Speculation about this particular prophesy has accelerated since the advent of credit cards and moves toward a “cashless society”, where banks and governments now have the power to prevent someone from being part of the economy, if they wish to do so. The global nature of the WEF, its influence on the powerful, and the ideas it is advocating, have made it a potential candidate to be the forthcoming “one world government”. But is there any truth to the claims?

Does it want to rule the world?

It’s true that the WEF is openly advocating for large global corporations being more involved in how we are ruled and how we live. It positions this as being more ethical. In an article on the WEF website, founder Klaus Schwab describes it as “stakeholder capitalism,” which says that private companies should be “trustees of society” and are the “best response to today’s social and environmental challenges”. As an entity it is not necessarily the power enacting such ideas: but its influence over the world’s politicians and business leaders could give it such a role.

Is it planning to remove all property rights and take control of our land?

This idea is not a plan – it was a prediction made in 2016 by the WEF and used in its own promotional video. It declares that in 2030 “you’ll own nothing, and you’ll be happy…whatever you want, you’ll rent.” While Reuters Fact Check argues that it isn’t a goal of the WEF, watching the video, it does give a positive sheen to this idea. Tempting perhaps, if you’re plagued by poor housing and unaffordable homes. But as with many good ideas, the danger of the required concentration of power causes legitimate concern (see below).

Is it planning to take over the global food supply?

There are big changes to farming proposed, though whether the WEF has influenced them is unclear. For example, in Holland, the government has planned to meet EU greenhouse emissions targets by radically reducing the amount of food, especially meat, that is farmed in the country. They are doing this by offering to buy farms in order to shut them down – and it’s feared they’ll do it by force if necessary. There have been widespread protests, and even a new political party against the proposal. Publicly, WEF advocates for sustainable agriculture that has reduced impact on climate change.

Do they really want us to eat insects?

Yes. But to be honest, this idea is gaining traction among environmentalists who believe we need to reduce the amount of meat we eat. Even the UN has advocated for bugs to become part of our diet. The WEF says on its website: “This is an important year for all of us to respond to the challenges of our time to preserve our planet while feeding an additional 2 billion individuals… Let’s not forget the power and role that these small critters can play in helping us achieve this big goal.” Like many of its ideas – the concern is, will this be a choice? If there is widespread shutdown of meat and dairy production, as described in the previous question, there might not be an alternative.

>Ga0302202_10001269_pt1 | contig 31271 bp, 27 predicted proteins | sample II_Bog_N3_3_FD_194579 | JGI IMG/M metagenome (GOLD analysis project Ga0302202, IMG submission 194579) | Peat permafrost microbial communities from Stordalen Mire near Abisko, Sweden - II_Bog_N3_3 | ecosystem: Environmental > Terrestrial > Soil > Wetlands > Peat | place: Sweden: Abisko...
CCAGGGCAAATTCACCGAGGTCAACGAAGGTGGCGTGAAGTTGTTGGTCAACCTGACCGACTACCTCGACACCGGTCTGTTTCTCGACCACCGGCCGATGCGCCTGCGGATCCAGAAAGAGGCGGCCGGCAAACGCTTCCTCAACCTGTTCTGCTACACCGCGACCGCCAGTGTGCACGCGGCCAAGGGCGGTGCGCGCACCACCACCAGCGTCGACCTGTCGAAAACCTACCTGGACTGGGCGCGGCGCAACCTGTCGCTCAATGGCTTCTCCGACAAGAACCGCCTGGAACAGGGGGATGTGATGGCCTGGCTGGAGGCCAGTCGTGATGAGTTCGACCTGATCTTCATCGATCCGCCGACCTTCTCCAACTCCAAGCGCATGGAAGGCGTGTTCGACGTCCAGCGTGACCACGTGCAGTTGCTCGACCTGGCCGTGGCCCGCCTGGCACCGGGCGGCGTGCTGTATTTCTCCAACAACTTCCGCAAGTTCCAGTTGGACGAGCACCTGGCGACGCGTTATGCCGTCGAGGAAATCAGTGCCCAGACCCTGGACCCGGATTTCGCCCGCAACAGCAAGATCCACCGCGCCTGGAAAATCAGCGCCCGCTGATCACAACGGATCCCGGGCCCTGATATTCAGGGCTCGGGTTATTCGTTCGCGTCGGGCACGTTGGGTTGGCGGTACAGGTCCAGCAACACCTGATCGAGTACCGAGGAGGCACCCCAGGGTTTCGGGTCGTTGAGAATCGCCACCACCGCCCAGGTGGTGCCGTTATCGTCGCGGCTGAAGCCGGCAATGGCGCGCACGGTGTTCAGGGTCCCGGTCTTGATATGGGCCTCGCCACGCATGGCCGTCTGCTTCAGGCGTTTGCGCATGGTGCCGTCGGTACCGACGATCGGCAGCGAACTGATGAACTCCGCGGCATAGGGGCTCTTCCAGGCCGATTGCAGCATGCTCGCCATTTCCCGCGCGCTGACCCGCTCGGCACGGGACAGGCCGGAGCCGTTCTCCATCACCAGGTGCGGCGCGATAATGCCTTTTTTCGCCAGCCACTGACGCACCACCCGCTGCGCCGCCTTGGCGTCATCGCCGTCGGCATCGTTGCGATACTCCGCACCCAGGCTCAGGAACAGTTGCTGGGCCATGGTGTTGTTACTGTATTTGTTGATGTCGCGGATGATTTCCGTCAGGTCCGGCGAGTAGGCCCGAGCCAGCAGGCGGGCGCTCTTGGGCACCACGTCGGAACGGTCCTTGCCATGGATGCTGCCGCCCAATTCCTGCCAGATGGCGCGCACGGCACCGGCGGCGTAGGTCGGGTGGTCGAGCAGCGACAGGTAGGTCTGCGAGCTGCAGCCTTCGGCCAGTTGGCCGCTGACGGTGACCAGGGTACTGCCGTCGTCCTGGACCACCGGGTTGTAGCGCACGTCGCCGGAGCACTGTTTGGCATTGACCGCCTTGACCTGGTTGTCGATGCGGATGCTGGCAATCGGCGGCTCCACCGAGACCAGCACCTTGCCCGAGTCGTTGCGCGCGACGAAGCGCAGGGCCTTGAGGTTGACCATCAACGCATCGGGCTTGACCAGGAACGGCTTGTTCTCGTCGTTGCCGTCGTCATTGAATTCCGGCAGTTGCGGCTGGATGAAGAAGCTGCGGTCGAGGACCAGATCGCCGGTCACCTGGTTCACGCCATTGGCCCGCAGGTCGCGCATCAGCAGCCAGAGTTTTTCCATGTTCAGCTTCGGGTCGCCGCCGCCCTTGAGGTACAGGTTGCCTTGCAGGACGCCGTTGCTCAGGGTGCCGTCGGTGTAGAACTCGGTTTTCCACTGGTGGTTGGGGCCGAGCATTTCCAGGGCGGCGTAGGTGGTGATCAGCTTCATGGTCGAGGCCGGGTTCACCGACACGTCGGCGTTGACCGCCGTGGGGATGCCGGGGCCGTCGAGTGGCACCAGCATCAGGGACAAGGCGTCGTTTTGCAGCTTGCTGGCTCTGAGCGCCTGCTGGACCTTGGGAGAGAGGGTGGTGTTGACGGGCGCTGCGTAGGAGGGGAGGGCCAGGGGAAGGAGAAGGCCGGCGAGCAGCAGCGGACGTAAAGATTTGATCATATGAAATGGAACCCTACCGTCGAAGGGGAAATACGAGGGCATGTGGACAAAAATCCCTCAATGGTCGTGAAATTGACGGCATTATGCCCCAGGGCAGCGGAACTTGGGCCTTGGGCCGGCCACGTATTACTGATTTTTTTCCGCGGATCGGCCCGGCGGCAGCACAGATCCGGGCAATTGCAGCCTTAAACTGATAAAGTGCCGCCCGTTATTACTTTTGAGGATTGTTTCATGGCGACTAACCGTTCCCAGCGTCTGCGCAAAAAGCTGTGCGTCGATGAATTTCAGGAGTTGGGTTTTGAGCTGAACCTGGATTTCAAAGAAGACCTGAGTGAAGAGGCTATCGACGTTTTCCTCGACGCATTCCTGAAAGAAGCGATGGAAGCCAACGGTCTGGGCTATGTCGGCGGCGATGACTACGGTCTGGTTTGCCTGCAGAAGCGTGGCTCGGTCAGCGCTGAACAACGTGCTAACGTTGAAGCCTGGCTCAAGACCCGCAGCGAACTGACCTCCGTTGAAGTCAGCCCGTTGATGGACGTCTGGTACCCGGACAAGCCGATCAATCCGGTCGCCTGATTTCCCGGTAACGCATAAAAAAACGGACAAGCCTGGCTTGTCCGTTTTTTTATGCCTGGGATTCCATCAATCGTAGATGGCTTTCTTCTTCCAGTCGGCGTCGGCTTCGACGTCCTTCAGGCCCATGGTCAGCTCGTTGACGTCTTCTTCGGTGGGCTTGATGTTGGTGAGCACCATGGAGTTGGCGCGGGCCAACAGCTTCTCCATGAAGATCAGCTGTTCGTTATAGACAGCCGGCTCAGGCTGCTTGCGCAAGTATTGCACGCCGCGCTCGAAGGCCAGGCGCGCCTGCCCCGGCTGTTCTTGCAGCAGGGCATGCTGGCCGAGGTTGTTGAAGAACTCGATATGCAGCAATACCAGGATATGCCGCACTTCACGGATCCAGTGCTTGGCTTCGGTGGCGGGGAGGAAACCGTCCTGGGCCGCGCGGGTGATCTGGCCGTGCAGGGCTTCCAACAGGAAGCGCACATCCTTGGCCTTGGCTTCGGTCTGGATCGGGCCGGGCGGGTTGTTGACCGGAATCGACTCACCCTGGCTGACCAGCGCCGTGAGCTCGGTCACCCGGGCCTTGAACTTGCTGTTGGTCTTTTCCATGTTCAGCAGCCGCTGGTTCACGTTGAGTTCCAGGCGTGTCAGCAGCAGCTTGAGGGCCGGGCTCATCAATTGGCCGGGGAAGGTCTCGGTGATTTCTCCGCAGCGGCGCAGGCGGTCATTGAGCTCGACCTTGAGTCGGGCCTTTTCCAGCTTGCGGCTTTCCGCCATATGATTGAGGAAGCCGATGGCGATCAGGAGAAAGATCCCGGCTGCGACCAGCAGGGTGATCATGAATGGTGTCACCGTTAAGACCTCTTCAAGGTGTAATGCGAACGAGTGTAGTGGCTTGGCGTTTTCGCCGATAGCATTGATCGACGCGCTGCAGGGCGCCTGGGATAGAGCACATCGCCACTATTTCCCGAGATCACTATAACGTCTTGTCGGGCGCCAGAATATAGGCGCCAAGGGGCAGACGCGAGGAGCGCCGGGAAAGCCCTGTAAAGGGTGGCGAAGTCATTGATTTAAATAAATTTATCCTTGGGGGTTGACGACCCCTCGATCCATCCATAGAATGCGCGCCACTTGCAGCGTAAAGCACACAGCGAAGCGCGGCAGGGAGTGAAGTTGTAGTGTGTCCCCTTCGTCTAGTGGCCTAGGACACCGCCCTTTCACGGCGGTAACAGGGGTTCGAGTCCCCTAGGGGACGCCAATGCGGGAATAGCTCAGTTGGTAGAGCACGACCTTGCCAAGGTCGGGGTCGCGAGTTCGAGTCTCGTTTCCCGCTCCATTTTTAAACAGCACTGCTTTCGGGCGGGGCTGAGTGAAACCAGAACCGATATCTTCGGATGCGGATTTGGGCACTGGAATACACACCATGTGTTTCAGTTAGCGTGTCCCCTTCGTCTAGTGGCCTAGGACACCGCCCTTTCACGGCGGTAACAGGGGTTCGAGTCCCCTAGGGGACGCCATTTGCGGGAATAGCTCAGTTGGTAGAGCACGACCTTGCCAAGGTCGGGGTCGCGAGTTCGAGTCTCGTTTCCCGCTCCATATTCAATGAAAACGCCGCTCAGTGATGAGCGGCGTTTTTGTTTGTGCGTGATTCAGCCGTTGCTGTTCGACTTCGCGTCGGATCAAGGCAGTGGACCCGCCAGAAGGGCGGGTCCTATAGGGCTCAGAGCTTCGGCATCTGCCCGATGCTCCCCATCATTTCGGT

Surely the microchip conspiracy theory is a bit wild?

The WEF has published a number of positive articles about microchips: it described paying by cash via an implanted microchip a “tantalising prospect”. Given this is arguably what is prophesied in Revelation 13 and described as the “mark of the Beast”, it’s not surprised it’s raised eyebrows among Christians. The WEF has also said that people should have a “digital identity” which “if designed right…can provide countries with economic value equal to as much as 13 per cent of their GDP, save hundreds of billions of hours through streamlined e-government, and cut trillions of dollars in costs for businesses by 2030.”

Like other WEF ideas they are presented as more of a prediction than a plan. But they describe potential benefits, with little discussion of the dangers.

But don’t we need a global solution to serious problems such as climate change, poverty and the risk of further pandemics. Isn’t all this a good idea?

The intentions of the WEF sound well-meaning – and perhaps they are.

The major concern is that most of the proposed solutions to our world problems could start to consolidate power in the hands of a few powerful people or entities, so that ordinary people would find it very difficult to disagree with their governments in future. Even if the initial intentions are good (and we have no way of reading their minds), global power structures would then be very vulnerable to takeover by people with negative agendas.

Or, the plans could turn out to have unforeseen negative consequences, as has sadly been the case with many government-controlled “improvements” to society, such as those enacted by Soviet Russia and Communist China. Just because the WEF says it has noble goals now, does not mean that what it lobbies for will be good for humanity in the end.